Practical Action has joined forces with a 3D printing expert from De Montfort University Leicester to test how the technology could help some of the world’s poorest people.
The international development charity is working with Dr Timothy Whitehead to use 3D printing techniques to create vital water purification technology. It is also being used to create 3D maps, which will help save people from deadly landslides in Peru, South America.
Practical Action uses technology to challenge poverty. The charity believes that 3D printers have enormous potential to benefit the developing world and so invited Dr Whitehead to their office in Lima, Peru, to demonstrate how 3D printing could help people living there.
Lima has areas of poverty and high rates of violent crime, with many people living under the threat of landslides triggered by heavy rain.
Dr Whitehead said: “I was expecting to print engineering components, but one of the first things Practical Action wanted me to help with was to print a 3D topographical map of the areas of poverty in Lima. This showed, in clear detail, how landslides were a real danger and what would happen in their inevitable event.
“We were then able to use this to explain, across a language barrier, to people living there why we needed to make changes, to have safety measures put in place.
“Traditional manufacturing is quite limited: you need clear designs and production lines. With 3D printing we can be more creative; there’s no way traditional manufacturing could so easily have produced that map.”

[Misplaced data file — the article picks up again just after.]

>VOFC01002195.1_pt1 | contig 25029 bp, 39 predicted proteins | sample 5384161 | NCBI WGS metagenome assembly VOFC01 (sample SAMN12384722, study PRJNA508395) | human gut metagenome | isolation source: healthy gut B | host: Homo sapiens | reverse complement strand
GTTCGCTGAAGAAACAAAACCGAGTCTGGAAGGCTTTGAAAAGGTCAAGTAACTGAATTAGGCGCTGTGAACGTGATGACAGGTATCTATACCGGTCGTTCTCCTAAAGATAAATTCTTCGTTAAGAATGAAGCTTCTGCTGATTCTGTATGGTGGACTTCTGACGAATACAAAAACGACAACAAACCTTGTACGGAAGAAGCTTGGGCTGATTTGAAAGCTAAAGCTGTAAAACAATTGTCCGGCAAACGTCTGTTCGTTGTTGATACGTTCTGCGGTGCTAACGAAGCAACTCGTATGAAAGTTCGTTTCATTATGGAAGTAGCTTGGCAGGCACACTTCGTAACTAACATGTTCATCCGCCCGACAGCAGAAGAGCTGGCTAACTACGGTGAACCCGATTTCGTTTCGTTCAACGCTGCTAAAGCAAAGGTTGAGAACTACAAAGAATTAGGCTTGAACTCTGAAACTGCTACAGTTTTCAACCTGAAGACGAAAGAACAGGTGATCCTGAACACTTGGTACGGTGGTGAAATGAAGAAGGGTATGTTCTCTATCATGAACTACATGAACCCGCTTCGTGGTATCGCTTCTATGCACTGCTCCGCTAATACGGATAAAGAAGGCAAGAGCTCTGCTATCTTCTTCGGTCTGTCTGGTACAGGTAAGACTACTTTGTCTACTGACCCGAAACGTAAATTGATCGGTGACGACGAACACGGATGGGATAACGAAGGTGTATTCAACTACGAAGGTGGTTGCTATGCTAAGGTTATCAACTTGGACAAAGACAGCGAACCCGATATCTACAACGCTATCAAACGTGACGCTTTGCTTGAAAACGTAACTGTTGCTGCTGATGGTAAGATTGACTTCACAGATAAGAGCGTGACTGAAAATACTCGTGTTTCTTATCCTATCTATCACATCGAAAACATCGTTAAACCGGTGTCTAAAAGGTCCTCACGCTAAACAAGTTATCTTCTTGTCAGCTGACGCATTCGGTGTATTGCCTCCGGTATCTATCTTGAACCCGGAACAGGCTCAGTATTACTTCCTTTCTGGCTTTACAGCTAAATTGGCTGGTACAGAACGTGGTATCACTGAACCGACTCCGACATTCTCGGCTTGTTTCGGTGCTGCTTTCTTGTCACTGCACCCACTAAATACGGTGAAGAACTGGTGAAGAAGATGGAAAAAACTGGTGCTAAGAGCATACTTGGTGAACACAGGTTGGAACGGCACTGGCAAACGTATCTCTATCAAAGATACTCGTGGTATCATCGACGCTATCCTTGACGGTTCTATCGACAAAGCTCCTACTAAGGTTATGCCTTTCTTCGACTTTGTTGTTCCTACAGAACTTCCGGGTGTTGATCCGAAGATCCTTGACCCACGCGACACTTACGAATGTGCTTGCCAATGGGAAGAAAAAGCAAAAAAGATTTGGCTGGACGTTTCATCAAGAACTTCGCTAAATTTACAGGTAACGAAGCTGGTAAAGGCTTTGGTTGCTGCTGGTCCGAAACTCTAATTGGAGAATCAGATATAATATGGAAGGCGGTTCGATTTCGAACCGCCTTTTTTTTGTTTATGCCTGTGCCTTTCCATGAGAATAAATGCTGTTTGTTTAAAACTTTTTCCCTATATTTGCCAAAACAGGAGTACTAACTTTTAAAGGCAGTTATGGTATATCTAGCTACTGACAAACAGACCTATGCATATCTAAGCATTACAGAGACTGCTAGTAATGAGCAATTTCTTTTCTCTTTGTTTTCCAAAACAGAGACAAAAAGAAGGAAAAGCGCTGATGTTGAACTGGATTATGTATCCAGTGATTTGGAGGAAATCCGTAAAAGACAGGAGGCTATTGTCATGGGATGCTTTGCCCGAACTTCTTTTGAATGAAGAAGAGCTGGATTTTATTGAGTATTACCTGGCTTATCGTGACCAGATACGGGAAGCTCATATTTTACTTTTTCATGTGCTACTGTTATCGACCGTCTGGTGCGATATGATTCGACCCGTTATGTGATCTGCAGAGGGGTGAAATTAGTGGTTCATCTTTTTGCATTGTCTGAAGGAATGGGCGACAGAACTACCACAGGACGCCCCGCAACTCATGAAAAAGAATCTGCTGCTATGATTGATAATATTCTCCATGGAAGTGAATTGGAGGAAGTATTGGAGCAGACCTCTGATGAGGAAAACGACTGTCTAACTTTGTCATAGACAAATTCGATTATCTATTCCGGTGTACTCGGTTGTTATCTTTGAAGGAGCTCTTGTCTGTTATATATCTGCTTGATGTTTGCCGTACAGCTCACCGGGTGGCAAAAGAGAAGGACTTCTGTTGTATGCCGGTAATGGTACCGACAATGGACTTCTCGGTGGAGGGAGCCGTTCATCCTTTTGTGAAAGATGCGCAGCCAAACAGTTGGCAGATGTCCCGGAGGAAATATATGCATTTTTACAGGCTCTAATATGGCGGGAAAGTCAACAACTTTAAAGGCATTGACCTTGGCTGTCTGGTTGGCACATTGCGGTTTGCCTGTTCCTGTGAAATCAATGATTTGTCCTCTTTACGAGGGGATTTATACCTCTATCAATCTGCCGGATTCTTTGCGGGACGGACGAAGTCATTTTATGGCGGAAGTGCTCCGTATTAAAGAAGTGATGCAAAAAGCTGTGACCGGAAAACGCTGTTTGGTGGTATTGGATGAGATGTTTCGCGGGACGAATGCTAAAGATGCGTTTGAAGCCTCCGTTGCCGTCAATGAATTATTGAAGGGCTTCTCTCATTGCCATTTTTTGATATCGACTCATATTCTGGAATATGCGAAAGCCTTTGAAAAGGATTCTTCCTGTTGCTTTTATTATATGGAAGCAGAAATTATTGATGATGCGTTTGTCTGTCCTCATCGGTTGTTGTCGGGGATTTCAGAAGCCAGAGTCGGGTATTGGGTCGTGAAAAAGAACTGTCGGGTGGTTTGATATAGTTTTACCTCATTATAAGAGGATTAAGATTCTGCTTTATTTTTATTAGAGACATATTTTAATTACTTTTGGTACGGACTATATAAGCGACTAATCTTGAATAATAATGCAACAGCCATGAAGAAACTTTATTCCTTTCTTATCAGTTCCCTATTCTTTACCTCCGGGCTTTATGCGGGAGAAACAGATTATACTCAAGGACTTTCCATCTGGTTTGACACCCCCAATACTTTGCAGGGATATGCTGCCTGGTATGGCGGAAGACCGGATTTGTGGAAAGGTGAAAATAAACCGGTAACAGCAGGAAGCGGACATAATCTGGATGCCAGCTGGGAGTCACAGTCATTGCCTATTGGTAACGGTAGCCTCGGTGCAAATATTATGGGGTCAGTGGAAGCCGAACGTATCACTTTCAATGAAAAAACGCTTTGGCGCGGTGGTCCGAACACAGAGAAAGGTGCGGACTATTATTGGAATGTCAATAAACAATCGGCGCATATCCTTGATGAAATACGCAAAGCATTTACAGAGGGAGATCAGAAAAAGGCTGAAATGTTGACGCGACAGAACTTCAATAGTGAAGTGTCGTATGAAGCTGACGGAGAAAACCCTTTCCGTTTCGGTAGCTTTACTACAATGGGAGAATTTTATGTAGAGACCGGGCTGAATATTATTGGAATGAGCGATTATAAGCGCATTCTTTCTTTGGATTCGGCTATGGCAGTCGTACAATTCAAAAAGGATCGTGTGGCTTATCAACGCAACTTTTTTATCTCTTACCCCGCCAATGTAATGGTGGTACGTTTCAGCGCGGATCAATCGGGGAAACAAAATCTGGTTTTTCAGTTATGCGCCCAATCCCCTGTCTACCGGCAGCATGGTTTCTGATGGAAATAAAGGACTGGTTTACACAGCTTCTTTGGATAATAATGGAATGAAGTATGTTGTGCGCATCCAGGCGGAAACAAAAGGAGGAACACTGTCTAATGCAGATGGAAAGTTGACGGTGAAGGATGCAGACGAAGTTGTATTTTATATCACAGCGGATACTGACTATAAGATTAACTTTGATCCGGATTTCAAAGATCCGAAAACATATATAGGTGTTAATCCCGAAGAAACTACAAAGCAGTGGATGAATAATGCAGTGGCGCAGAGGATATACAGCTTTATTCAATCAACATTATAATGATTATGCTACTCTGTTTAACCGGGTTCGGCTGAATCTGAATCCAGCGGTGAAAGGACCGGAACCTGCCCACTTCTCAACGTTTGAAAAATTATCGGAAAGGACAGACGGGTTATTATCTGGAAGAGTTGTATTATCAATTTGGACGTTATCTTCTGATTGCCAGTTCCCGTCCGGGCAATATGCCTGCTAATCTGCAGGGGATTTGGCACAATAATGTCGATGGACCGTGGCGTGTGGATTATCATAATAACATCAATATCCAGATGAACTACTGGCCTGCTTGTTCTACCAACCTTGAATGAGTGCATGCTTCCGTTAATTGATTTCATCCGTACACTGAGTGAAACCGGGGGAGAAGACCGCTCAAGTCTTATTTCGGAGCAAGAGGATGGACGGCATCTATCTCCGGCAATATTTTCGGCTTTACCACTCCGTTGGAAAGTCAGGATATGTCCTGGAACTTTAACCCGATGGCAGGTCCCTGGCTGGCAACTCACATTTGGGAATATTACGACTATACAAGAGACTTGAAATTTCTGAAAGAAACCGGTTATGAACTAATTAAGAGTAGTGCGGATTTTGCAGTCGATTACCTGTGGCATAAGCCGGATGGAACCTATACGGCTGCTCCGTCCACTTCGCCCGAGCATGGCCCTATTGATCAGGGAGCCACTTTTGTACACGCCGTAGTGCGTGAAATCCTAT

Dr Whitehead was also able to test print components for water purification systems and weather sensing equipment which could in future be used to improve survival rates in the area.
The Lima visit was part of an initial collaboration between Dr Whitehead and Practical Action which will last until early June. At this point, the charity will look at how the technology could be used in other countries.
Paul Smith Lomas, Practical Action Chief Executive, said: “We’re really excited to be collaborating with De Montfort University. 3D printing could be a disruptive technology, leap-frogging traditional design and manufacturing processes. It could mean that people in developing countries are able to access new products faster and cheaper than they would in the past, making their lives better.
“You could call it a sort of democratisation of technology. In Practical Action we call it “Technology Justice”, and it is something we want to encourage more of.
Practical Action uses technology to challenge poverty in developing countries.
Our strength is our approach. We find out what people are doing and help them to do it better. Through technology we enable poor communities to build on their skills and knowledge to produce sustainable and practical solutions - transforming their lives forever and protecting the world around them.
By doing this each year we help around a million people break out of the cycle of poverty ... for good.